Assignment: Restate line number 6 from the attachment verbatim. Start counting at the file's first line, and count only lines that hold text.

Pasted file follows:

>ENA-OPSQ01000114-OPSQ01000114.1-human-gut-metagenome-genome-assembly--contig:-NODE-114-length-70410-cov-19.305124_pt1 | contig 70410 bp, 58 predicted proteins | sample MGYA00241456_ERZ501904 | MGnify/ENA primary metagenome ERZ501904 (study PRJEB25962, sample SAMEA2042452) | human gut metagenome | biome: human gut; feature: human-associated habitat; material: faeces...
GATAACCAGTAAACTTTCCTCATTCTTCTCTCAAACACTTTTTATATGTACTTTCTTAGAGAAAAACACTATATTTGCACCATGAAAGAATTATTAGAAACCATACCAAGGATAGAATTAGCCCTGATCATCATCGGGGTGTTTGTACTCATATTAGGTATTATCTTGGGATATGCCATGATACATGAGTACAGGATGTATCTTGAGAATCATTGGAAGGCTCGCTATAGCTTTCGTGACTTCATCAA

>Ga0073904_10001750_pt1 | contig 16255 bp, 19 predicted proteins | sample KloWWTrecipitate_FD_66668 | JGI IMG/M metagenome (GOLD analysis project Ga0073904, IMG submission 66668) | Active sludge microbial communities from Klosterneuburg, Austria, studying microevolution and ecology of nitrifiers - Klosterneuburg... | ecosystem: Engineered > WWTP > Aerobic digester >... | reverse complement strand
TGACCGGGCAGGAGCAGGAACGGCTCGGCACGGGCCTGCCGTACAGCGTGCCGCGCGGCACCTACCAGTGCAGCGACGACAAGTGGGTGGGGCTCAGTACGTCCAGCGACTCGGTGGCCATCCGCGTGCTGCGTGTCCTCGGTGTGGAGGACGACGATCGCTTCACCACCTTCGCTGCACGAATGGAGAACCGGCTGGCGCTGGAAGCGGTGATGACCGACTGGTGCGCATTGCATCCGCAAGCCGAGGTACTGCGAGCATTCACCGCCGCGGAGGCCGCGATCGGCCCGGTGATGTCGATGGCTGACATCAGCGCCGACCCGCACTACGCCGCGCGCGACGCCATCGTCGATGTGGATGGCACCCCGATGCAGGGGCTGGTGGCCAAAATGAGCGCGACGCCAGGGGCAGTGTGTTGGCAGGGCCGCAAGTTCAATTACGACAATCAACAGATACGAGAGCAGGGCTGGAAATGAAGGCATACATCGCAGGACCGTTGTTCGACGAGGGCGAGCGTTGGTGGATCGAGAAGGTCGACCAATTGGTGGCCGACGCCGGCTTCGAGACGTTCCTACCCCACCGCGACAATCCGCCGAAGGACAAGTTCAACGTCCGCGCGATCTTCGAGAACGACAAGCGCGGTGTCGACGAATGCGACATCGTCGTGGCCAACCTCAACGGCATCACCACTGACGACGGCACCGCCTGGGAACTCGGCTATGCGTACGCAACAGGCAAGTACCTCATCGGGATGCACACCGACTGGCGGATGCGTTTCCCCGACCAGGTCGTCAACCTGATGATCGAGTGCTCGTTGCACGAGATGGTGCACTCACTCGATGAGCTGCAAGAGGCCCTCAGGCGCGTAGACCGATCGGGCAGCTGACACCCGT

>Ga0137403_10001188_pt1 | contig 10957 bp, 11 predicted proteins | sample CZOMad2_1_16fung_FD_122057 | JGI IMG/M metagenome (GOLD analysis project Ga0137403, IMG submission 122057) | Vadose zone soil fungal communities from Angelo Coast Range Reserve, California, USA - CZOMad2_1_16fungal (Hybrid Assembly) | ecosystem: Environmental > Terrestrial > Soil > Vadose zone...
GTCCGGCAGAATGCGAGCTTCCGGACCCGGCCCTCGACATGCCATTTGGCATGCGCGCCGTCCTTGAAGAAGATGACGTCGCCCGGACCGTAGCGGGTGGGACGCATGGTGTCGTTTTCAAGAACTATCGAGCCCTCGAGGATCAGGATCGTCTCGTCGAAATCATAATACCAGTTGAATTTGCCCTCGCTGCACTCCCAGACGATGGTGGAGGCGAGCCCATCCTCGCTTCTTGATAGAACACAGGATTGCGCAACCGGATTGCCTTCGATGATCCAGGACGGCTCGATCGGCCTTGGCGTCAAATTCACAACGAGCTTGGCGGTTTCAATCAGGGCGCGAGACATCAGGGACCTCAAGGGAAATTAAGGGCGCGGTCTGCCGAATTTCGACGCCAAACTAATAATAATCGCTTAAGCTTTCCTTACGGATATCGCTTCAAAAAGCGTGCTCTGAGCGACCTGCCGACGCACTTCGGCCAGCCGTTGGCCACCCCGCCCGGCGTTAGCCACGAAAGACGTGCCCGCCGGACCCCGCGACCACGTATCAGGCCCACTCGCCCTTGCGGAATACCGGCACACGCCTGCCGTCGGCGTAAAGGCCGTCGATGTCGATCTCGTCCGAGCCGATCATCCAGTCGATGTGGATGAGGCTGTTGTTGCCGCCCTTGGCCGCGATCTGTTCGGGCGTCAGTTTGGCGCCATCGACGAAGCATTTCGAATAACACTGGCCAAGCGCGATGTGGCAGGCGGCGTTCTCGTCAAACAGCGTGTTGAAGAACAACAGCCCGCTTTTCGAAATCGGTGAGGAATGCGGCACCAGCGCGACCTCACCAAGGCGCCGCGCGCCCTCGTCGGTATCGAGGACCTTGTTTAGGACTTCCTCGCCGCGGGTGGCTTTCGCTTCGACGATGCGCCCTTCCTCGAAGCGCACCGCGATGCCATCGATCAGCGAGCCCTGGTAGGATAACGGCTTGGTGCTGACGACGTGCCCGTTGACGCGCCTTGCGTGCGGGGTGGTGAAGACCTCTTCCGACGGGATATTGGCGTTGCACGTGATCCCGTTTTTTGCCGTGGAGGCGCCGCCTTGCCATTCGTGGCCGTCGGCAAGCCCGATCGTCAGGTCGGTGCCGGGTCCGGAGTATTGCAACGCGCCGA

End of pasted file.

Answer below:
GTCCGGCAGAATGCGAGCTTCCGGACCCGGCCCTCGACATGCCATTTGGCATGCGCGCCGTCCTTGAAGAAGATGACGTCGCCCGGACCGTAGCGGGTGGGACGCATGGTGTCGTTTTCAAGAACTATCGAGCCCTCGAGGATCAGGATCGTCTCGTCGAAATCATAATACCAGTTGAATTTGCCCTCGCTGCACTCCCAGACGATGGTGGAGGCGAGCCCATCCTCGCTTCTTGATAGAACACAGGATTGCGCAACCGGATTGCCTTCGATGATCCAGGACGGCTCGATCGGCCTTGGCGTCAAATTCACAACGAGCTTGGCGGTTTCAATCAGGGCGCGAGACATCAGGGACCTCAAGGGAAATTAAGGGCGCGGTCTGCCGAATTTCGACGCCAAACTAATAATAATCGCTTAAGCTTTCCTTACGGATATCGCTTCAAAAAGCGTGCTCTGAGCGACCTGCCGACGCACTTCGGCCAGCCGTTGGCCACCCCGCCCGGCGTTAGCCACGAAAGACGTGCCCGCCGGACCCCGCGACCACGTATCAGGCCCACTCGCCCTTGCGGAATACCGGCACACGCCTGCCGTCGGCGTAAAGGCCGTCGATGTCGATCTCGTCCGAGCCGATCATCCAGTCGATGTGGATGAGGCTGTTGTTGCCGCCCTTGGCCGCGATCTGTTCGGGCGTCAGTTTGGCGCCATCGACGAAGCATTTCGAATAACACTGGCCAAGCGCGATGTGGCAGGCGGCGTTCTCGTCAAACAGCGTGTTGAAGAACAACAGCCCGCTTTTCGAAATCGGTGAGGAATGCGGCACCAGCGCGACCTCACCAAGGCGCCGCGCGCCCTCGTCGGTATCGAGGACCTTGTTTAGGACTTCCTCGCCGCGGGTGGCTTTCGCTTCGACGATGCGCCCTTCCTCGAAGCGCACCGCGATGCCATCGATCAGCGAGCCCTGGTAGGATAACGGCTTGGTGCTGACGACGTGCCCGTTGACGCGCCTTGCGTGCGGGGTGGTGAAGACCTCTTCCGACGGGATATTGGCGTTGCACGTGATCCCGTTTTTTGCCGTGGAGGCGCCGCCTTGCCATTCGTGGCCGTCGGCAAGCCCGATCGTCAGGTCGGTGCCGGGTCCGGAGTATTGCAACGCGCCGA